Swimmers, Increase Your Swimming Efficiency - Play Swim Golf

Swim more with each stroke with this swimming technique drill

Swimming lap counter watch
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Swimming training often becomes stale with repeated laps, only looking at the black line at the bottom of the pool. Some swimmers correlate boredom with dislike, leading to disliking swimming. Also, the most dedicated swimmers can get stale with the same workout structure. Golf can provide a unique game and provide delightful variation in swimming. Remember, workouts can be enjoyable and beneficial. Too often swim coaches (and most swimmers) feel a workout must be grueling for effectiveness. Luckily, there are methods for providing a novel training workout, which is not only enjoyable but provides benefit for the swimmer. Remember, just because it is hard, doesn't make it effective.

Swim Golf

Many think you can only play golf with clubs on green grass, but you can play golf in the pool for enhancing your swimming skill, enjoyment, and training variation.

To learn how to get more out of each stroke, play a game of Golf! This simple swimming drill will help swimmers develop:

  1. Better swimming technique: Placing value on distance per stroke, the swimmer will adapt their stroke, reducing drag and improving technique.
  2. Improved efficiency: Swimming efficiency is essential for success, as an inefficient stroke is slow and tiresome. Combing a technical and performance aspect in the score of the drill, swimmers further enhance efficiency.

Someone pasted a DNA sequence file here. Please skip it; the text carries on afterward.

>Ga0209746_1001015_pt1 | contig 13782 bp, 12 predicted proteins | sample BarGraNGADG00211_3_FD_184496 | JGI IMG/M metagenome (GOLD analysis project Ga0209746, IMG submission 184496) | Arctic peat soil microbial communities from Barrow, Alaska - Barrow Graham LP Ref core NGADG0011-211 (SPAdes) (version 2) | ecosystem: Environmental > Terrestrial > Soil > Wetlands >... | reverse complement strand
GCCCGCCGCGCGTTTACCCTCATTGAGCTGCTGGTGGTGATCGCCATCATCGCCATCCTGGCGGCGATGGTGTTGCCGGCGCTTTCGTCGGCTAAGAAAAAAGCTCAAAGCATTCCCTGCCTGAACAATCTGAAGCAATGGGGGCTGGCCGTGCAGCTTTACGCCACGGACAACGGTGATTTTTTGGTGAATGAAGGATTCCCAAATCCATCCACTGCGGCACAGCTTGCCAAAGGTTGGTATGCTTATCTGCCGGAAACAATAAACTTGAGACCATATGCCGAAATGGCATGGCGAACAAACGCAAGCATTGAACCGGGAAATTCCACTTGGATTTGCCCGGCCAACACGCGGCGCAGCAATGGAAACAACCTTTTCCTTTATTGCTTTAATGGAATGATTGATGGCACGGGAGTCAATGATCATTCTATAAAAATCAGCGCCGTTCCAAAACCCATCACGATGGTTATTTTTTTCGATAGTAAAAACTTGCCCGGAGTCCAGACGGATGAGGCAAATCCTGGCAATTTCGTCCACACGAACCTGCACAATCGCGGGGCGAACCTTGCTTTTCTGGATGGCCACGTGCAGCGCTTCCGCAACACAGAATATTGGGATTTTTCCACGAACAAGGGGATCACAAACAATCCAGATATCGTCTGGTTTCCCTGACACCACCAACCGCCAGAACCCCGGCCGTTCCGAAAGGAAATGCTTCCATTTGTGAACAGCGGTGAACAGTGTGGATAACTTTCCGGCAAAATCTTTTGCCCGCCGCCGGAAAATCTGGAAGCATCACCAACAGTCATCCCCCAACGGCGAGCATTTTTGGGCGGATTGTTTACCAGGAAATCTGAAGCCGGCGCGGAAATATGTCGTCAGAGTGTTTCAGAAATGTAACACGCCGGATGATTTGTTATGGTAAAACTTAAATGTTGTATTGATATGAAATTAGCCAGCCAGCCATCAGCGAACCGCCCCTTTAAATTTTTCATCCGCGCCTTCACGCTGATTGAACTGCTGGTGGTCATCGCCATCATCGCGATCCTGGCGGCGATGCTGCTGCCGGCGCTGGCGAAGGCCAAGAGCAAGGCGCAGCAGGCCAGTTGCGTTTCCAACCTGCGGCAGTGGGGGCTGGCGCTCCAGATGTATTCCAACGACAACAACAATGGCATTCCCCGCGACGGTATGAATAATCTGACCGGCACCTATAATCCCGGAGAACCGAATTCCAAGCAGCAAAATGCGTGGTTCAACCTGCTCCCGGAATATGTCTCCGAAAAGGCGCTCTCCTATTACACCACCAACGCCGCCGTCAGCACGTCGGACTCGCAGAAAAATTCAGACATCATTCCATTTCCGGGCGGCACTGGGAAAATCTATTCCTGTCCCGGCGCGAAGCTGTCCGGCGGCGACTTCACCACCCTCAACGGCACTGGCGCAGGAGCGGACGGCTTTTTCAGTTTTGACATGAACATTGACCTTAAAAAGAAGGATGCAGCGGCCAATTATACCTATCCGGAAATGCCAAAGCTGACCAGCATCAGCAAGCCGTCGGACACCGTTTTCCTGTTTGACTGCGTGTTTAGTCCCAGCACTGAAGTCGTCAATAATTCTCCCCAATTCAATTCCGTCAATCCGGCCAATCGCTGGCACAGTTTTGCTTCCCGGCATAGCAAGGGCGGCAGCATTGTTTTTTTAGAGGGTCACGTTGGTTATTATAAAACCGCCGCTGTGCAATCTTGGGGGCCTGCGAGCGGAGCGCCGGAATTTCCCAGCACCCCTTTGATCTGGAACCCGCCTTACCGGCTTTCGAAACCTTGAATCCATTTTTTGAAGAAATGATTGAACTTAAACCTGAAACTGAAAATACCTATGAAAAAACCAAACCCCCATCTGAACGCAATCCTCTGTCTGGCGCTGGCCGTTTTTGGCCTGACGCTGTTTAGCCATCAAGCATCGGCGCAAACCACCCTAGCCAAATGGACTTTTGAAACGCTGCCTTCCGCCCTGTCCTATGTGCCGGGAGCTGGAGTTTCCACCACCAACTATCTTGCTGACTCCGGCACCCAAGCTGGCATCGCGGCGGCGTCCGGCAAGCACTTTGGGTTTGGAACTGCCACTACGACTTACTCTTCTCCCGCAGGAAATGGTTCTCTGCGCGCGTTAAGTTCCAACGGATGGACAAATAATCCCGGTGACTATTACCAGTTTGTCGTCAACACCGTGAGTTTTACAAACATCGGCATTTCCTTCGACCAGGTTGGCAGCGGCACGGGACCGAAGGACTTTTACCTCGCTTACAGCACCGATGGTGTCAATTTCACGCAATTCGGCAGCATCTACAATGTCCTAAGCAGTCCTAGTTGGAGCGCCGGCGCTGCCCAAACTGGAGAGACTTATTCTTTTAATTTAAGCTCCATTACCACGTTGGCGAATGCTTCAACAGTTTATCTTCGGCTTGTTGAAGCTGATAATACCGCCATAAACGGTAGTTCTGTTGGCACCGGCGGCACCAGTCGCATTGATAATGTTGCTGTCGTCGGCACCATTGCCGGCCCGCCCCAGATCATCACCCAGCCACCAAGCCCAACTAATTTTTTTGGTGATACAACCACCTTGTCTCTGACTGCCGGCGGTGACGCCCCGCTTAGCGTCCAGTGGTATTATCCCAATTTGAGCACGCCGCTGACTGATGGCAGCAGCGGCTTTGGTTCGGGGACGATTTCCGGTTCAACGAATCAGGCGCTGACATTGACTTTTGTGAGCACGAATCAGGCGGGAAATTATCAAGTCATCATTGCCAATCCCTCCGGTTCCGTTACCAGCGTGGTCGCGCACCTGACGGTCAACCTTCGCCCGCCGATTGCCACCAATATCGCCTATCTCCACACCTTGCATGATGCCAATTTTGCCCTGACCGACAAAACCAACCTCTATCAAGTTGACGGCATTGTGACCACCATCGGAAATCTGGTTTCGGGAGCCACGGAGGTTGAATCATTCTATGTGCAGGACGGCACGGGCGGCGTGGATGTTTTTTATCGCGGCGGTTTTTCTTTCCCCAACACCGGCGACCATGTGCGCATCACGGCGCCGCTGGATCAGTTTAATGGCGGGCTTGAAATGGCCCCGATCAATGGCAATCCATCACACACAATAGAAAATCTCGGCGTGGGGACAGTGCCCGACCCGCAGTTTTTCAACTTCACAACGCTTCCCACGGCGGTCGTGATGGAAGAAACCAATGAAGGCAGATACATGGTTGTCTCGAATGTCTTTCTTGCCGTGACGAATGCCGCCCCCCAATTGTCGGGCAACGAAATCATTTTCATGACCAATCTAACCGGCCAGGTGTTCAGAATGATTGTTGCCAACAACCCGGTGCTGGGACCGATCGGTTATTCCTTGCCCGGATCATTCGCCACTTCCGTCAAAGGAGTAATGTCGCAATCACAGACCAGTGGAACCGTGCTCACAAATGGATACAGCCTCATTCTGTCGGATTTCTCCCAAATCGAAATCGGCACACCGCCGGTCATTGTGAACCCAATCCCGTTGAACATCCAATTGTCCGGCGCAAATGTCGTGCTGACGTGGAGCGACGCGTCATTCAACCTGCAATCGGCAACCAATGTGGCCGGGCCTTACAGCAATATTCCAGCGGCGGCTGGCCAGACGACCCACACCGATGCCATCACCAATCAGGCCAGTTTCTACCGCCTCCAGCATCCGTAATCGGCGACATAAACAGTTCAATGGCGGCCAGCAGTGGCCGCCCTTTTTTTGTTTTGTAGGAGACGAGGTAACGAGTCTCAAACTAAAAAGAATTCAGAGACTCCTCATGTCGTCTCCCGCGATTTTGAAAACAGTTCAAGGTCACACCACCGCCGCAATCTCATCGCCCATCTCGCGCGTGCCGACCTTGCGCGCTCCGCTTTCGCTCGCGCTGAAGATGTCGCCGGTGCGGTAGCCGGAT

3. Sense of pace: Many swimmers have difficulty properly pacing their swimming races. Poor pacing can impair performance and increase injury risk. Having swimmers perform multiple repetitions while maintaining a stroke rate and time encourages them to properly pace their swimming.

How to Play Swim Golf

  1. Determine a reasonable distance, number of repeats of that distance, and an interval for each repeat - for example, 9 x 50 yards and 1 minute. If you are a distance swimmer, try swimming repeat 100s, sprinters can use shorter distances like 25s.
  2. Perform one repeat.
  3. Count your stroke cycles for that repeat - a cycle is each time your left hand (or your right hand, but only one hand) enters the water.
  4. Note your time for the repeat.
  5. Add the two numbers together for your par score - for example, 45 seconds plus 25 strokes = a par of 70.
  6. Perform the set of 9 x 50 yards, starting a new 50 every 1 minute.
  7. Count your stroke cycles for each repeat, adding that number to your time for each repeat.
  8. Compare this number to your par.
  9. Keep track of the difference. For example, on your first 50 you take 28 strokes and have a time of 40 seconds for a score of 68. Compared to a par of 70, you are two under!
  10. Complete all of the repeats.
  11. Total your score for the front nine.

Do the set from time to time to measure your progress. Focus on something different on different repeats - long strokes, fast strokes, high elbows - and note the results. Technique is more important than brute force. Many sports rely on ground reaction force for performance, but swimming requires precise technique. Remember to do drill work as part of your practices for enhancing your swimming technique and performance.

Unlike most sports where you change the interval and watch the results - what do you learn about your technique when you get more or less rest? Can you decrease the rest and still stay efficient?

Updated by Dr. John Mullen, DPT